But what if you don’t have a marketing budget? Or there’s not as much to go ’round as you’d like? There are other cheap(er) ways to get your product or service in front of your ideal audience. One of those methods is collaboration.
Over the years, Little Goldfish has been involved in several collaborations. Some were fundraisers, some were competitions, others were for product awareness.
What is collaboration?
Generally speaking, a collaboration is the joining of two or more people or businesses to produce something that benefits all collaborating parties, and their audiences. The key phrase I’d like to emphasise there is that it ‘benefits all collaborating parties’. And here is where the rant begins.
In recent times, more and more businesses approach other businesses with similar audiences, and ask them to collaborate. So, Business A asks Business B if they’d like to collaborate. With no explicit details given, Business B asks Business A what they have in mind. Business A straight away offers their product in return for social media exposure. They see it as a win-win for everyone. Business A is giving their product away to Business B and is getting their product in front of their target audience. For the cost of their product. And maybe some postage. That’s it. Wow! That’s a pretty good deal, right? Wrong.
Business B has to come up with ways to use the product that doesn’t look too much like it’s an advert. They have to photograph the product numerous times. Maybe even make a video. Or write a blog. Push it on their social media channels. And they don’t actually really have a use for the product. Nor does it really benefit their audience. But Business B didn’t want to let Business A down. How does this collaboration benefit Business B? In my eyes, it just doesn’t. To me, this is unpaid advertising. Someone hands over their product, someone else does all the work, and the product owner/creator sits back and relaxes.
How can you collaborate with other businesses successfully?
There are so many ways to conduct a mutually beneficial collaboration. Just because my example above is not favourable doesn’t mean that I don’t love a collaboration. Quite the opposite actually. A brilliant collaboration leaves you feeling so flipping good, you want more!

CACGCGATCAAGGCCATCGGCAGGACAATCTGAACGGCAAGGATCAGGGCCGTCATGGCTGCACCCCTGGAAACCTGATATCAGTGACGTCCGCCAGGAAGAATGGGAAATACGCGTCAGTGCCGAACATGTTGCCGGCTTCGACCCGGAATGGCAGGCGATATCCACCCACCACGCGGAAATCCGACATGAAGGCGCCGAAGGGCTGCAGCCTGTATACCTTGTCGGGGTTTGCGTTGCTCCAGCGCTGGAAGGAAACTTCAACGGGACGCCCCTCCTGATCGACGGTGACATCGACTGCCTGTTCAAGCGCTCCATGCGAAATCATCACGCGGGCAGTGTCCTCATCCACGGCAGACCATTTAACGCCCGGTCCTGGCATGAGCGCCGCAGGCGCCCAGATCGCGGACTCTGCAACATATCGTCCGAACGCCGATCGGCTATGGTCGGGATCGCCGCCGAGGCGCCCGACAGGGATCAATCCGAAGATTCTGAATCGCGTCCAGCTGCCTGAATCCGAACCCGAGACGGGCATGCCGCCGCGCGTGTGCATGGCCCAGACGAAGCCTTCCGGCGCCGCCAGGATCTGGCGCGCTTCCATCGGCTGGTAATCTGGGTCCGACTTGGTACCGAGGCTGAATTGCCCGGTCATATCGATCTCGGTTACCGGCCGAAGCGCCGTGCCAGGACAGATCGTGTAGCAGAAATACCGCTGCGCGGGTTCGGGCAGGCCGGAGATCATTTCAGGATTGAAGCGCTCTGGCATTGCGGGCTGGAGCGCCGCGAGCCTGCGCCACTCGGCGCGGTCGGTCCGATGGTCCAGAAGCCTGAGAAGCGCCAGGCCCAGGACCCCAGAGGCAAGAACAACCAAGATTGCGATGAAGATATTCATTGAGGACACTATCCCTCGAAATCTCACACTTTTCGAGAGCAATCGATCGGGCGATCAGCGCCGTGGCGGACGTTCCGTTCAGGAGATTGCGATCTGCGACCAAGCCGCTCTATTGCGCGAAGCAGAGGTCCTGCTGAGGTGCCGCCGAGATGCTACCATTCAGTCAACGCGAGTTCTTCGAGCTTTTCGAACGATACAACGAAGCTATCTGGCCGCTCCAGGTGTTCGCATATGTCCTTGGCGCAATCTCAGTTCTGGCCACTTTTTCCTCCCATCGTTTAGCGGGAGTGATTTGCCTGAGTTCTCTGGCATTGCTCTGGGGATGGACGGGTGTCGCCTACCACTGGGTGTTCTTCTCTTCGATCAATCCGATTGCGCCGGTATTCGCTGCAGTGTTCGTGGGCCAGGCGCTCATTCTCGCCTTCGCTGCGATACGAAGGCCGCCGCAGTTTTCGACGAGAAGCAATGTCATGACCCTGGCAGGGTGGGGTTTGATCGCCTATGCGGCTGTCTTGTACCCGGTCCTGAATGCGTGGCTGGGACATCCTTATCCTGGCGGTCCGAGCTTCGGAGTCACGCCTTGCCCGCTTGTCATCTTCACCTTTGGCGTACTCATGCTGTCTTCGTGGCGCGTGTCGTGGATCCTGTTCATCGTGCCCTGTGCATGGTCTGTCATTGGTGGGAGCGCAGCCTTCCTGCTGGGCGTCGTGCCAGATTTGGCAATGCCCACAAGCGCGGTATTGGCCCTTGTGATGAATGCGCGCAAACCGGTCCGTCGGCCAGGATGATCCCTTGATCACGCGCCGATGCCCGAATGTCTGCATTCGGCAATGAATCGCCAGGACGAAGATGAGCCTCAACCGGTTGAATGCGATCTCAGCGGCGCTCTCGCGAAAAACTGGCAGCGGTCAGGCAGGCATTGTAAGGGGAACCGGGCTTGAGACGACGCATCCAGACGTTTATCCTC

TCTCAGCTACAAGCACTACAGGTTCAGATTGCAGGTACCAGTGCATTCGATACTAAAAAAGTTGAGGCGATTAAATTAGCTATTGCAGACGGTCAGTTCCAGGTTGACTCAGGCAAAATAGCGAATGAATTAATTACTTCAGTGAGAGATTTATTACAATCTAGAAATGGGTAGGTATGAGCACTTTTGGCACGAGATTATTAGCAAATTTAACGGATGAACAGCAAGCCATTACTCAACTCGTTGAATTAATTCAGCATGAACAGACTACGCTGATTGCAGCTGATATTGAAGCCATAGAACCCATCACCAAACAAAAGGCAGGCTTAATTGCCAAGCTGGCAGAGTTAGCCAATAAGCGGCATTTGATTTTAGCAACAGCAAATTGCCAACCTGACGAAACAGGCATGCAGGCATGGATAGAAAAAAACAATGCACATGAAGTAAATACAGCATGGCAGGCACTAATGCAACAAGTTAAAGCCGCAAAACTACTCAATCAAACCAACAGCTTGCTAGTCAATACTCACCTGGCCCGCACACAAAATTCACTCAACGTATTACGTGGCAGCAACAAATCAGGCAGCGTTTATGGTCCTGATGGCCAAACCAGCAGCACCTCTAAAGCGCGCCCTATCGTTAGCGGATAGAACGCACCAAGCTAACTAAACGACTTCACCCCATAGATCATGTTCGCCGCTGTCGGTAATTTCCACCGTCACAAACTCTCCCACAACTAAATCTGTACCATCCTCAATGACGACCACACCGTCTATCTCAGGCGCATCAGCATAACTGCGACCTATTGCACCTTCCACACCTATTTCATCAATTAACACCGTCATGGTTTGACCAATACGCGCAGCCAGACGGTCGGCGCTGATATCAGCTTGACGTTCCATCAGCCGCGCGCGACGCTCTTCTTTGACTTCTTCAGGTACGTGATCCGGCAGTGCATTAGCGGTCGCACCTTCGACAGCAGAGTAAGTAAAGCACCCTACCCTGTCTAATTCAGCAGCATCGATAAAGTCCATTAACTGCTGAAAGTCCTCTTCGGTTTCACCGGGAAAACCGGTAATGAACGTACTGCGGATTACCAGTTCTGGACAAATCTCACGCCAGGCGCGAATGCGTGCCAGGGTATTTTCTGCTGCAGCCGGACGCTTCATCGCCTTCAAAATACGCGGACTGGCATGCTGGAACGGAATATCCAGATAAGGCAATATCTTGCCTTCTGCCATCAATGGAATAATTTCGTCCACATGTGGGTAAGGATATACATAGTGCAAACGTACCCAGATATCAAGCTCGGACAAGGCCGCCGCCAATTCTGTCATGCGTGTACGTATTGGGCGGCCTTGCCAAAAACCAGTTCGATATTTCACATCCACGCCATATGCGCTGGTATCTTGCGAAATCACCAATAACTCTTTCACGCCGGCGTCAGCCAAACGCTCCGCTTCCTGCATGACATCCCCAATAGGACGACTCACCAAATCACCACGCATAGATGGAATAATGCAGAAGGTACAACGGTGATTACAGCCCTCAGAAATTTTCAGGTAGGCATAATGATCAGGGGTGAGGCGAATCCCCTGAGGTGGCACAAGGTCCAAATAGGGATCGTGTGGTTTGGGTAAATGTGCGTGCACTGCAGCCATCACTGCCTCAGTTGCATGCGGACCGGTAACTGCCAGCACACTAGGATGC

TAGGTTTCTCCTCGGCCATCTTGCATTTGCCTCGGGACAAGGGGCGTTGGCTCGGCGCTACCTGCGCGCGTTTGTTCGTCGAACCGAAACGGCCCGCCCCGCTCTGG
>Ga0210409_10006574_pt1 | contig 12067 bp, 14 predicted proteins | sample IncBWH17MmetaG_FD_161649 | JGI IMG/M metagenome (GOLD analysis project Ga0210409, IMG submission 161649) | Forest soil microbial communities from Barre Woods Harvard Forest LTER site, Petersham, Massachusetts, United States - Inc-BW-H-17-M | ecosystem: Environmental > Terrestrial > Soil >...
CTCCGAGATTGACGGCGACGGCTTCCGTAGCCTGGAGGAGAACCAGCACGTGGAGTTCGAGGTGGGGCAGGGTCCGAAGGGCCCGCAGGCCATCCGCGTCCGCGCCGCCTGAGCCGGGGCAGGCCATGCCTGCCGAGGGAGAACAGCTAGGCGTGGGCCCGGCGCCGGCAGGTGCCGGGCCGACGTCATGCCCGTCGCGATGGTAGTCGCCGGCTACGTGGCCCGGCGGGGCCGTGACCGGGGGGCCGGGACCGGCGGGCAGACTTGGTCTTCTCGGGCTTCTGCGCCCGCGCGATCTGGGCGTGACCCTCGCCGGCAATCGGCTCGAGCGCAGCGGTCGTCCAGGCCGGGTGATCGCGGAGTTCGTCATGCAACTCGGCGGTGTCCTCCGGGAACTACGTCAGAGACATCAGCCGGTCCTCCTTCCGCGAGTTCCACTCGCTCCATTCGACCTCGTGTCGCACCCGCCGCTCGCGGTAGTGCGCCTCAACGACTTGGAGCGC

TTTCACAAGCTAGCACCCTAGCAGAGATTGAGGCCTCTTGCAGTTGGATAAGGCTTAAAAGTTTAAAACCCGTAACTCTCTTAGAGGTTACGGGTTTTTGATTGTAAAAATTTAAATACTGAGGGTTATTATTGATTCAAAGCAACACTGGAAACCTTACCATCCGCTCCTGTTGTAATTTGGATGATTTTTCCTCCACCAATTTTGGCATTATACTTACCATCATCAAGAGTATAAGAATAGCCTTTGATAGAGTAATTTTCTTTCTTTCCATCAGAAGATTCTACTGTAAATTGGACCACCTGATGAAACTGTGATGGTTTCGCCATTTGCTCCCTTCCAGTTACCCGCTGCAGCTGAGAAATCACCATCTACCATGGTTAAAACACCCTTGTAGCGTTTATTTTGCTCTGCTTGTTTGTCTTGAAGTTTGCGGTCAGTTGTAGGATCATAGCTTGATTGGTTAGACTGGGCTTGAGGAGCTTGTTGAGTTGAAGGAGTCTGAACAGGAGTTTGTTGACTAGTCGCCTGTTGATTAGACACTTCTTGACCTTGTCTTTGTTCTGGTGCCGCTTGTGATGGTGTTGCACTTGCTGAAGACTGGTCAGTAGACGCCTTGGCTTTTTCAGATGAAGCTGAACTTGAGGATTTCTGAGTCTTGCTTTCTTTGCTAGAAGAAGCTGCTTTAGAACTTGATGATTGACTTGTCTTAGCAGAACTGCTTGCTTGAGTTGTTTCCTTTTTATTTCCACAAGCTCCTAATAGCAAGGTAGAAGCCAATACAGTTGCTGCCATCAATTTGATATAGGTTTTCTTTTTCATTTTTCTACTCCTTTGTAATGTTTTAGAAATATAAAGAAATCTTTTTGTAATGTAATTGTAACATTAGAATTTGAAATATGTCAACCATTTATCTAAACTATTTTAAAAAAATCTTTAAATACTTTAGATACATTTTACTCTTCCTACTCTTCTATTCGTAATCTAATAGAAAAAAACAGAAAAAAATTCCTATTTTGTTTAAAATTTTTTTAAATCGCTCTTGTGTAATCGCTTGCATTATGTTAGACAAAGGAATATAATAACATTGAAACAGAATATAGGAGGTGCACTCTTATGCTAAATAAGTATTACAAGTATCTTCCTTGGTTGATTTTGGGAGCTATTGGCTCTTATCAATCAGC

Here’s a very short list of ways you can collaborate with other businesses:
- Guest Blog Post – builds your authority, you get experience writing, they don’t have to come up with content
- Podcast Guest – they get an interview, you get to talk about whatever it is they want to discuss with you, people get to know you, build your authority
- Product Collaboration – you’re makers or designers and you can bring something to the table for a fabulous new product
- Brand Rep/Influencer – you give your product to certain members of your audience/community (these people usually want and need your product and are already in love with your offer) in return for images and reviews. Not to be confused with my example with Business A and Business B above
- Giveaway – two or more businesses contributing products/vouchers/services for a competition, usually one big prize
- Instagram Story Takeovers – record a short video, and send it to the other business
- Instagram Lives – Q&A style, interview style, product launches, anything goes
Do you want to know the beauty of all of these collaboration opportunities? They are all free or low cost to you as a business owner. Each opportunity is mutually beneficial for all parties involved. I’m sure there are more that I haven’t touched on too.
Have you participated in a collaboration before? How did you find the experience? Let me know in the comments.
Hollie Barac is a creative, tech-savvy, organised virtual assistant. She helps women move forward in their business with customised WordPress websites and specialised creative services. Hollie will soon be offering mentoring services in streamlining planning and organisation in your business. Download your free copy of Hollie’s Business Renewals List and never miss a renewal again.